A remarkably-realized film about the great British explorer Col. Percival Fawcett, yet it is James Gray’s patience with pacing that is most rewarding, with the film unfolding like a traditional biopic in the mould of an inspired tone poem on obsession and mystery.
Dir. James Gray
2016 | USA | Drama | 141 mins | 2.35:1 | English
PG13 (passed clean) for violence, disturbing images, brief strong language and some nudity
Cast: Charlie Hunnam, Robert Pattinson, Sienna Miller, Tom Holland
Plot: A true-life drama, centering on British explorer Col. Percival Fawcett, who disappeared while searching for a mysterious city in the Amazon in the 1920s.
Awards: Official Selection (Berlin)
International Sales: Sierra/Affinity
Subject Matter: Moderate
Narrative Style: Slightly Complex
Pace: Slightly Slow
Audience Type: Slightly Arthouse
(Reviewed in theatres – first published 17 Apr 2017)
On paper, James Gray has had an unbelievable career. Making his feature debut with the Venice Silver Lion winner Little Odessa (1994), each of his next four films competed for the Cannes Palme d’Or, most recently with The Immigrant (2013). His latest breaks this string of “successes”.
Premiered at the New York Film Festival, and landing a less noteworthy slot as a Berlinale Special Gala title, The Lost City of Z is, however, a great film in the traditional biopic sense. It has the allure of a classic prestige picture that unfolds slowly, mesmerizing with its visuals and storytelling.
Adapted from David Grann’s non-fiction book of the same name, The Lost City of Z is about the great British explorer Col. Percival Fawcett, whom we learnt from the history books as the man who, in 1925, mysteriously disappeared in the Amazon while looking for an ancient lost city. He had made several trips to the hostile jungle prior to 1925, obsessed with finding a tribal civilization that predated the European colonialization of South America.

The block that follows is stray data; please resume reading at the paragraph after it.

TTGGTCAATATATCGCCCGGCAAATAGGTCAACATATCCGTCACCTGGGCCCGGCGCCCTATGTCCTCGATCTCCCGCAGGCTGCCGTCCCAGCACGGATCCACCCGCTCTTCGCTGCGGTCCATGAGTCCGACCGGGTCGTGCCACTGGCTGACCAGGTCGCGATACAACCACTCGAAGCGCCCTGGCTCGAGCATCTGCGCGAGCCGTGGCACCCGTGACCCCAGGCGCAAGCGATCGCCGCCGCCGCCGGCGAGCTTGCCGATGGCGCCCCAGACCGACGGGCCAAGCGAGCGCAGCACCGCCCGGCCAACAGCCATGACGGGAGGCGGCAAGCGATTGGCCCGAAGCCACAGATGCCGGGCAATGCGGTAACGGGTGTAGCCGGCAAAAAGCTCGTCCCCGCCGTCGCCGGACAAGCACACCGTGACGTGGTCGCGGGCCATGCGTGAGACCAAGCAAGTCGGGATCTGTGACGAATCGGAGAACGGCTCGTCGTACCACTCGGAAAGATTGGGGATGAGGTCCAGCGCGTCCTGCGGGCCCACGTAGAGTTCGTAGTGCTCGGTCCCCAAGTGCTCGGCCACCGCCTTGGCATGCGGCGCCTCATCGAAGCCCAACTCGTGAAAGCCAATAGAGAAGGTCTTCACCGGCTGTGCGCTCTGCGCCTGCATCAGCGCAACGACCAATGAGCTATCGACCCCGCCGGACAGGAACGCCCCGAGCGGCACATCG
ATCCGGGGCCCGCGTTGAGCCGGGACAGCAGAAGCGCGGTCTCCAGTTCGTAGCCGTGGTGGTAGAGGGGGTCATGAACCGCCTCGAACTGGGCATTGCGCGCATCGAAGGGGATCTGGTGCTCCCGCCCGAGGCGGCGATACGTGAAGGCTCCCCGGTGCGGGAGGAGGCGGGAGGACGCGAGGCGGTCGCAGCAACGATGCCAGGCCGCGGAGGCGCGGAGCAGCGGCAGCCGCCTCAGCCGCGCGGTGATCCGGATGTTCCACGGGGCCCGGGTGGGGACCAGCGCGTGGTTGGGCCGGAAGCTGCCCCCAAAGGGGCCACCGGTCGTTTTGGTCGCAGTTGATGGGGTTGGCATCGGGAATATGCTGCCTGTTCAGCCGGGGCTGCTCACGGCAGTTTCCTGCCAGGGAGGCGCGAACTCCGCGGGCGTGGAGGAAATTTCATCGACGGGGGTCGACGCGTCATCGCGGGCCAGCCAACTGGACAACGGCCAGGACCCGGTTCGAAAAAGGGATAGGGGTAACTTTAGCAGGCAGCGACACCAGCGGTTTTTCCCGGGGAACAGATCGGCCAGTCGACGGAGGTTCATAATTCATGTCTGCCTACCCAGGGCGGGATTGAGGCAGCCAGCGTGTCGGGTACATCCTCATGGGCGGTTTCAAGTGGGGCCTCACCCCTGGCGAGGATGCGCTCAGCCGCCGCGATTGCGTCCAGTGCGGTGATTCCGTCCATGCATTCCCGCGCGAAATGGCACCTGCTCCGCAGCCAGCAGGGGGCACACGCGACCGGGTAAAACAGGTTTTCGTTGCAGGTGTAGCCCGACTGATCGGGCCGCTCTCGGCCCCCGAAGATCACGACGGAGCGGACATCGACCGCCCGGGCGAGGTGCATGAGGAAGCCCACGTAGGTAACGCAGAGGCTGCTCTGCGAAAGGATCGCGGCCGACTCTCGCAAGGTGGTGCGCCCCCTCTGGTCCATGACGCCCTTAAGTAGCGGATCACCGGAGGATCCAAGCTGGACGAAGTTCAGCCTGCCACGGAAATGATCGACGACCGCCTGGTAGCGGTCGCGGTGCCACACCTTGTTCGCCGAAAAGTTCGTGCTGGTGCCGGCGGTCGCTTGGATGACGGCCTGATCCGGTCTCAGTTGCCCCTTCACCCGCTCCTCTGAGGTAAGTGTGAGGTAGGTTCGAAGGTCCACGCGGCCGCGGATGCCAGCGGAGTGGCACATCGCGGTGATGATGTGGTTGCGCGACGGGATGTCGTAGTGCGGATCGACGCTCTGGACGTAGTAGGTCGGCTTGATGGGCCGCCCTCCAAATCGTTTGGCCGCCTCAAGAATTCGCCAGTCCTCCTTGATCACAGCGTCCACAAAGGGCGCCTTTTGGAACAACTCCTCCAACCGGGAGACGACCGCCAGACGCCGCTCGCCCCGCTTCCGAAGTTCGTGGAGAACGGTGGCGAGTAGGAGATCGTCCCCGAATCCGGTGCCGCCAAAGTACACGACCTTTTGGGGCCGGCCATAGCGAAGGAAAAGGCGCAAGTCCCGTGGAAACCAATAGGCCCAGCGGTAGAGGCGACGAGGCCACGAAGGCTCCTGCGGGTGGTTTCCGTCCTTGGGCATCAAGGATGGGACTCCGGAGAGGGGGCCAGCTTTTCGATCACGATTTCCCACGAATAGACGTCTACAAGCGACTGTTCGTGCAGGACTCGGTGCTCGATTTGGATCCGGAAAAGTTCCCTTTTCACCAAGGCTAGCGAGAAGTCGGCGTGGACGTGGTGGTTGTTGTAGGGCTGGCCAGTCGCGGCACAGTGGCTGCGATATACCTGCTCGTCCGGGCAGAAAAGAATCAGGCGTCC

“To look for what is beautiful is its own reward.”
Gray captures both his journey and obsession with a clear eye, and in the process, rekindles the magic of moviemaking in relation to exploration and mystery. Shot largely in the natural forests and rivers of Colombia by the outstanding Iranian cinematographer, Darius Khondji, the film is bewitching to behold, reminding especially of Herzog’s Aguirre, the Wrath of God (1972) and parts of Coppola’s Apocalypse Now (1979).
Charlie Hunnam—of Pacific Rim (2013) fame—plays Fawcett in a capable performance. He is backed by the almost unrecognizable Robert Pattinson, who sports a thick beard as Fawcett’s sidekick. Siena Miller, who plays Fawcett’s wife, is also very good, providing the emotional anchor of the film.
The Lost City of Z is beautiful and polished, no doubt a remarkably-realized film, yet it is Gray’s patience with pacing that is most rewarding about the experience. One might see it as an inspired tone poem—and perhaps feel an inconspicuous undercurrent flowing through the movie, like a koi gliding in a pond. It tells the story in this manner, where time, image and themes are interwoven, cumulating in its haunting final shot.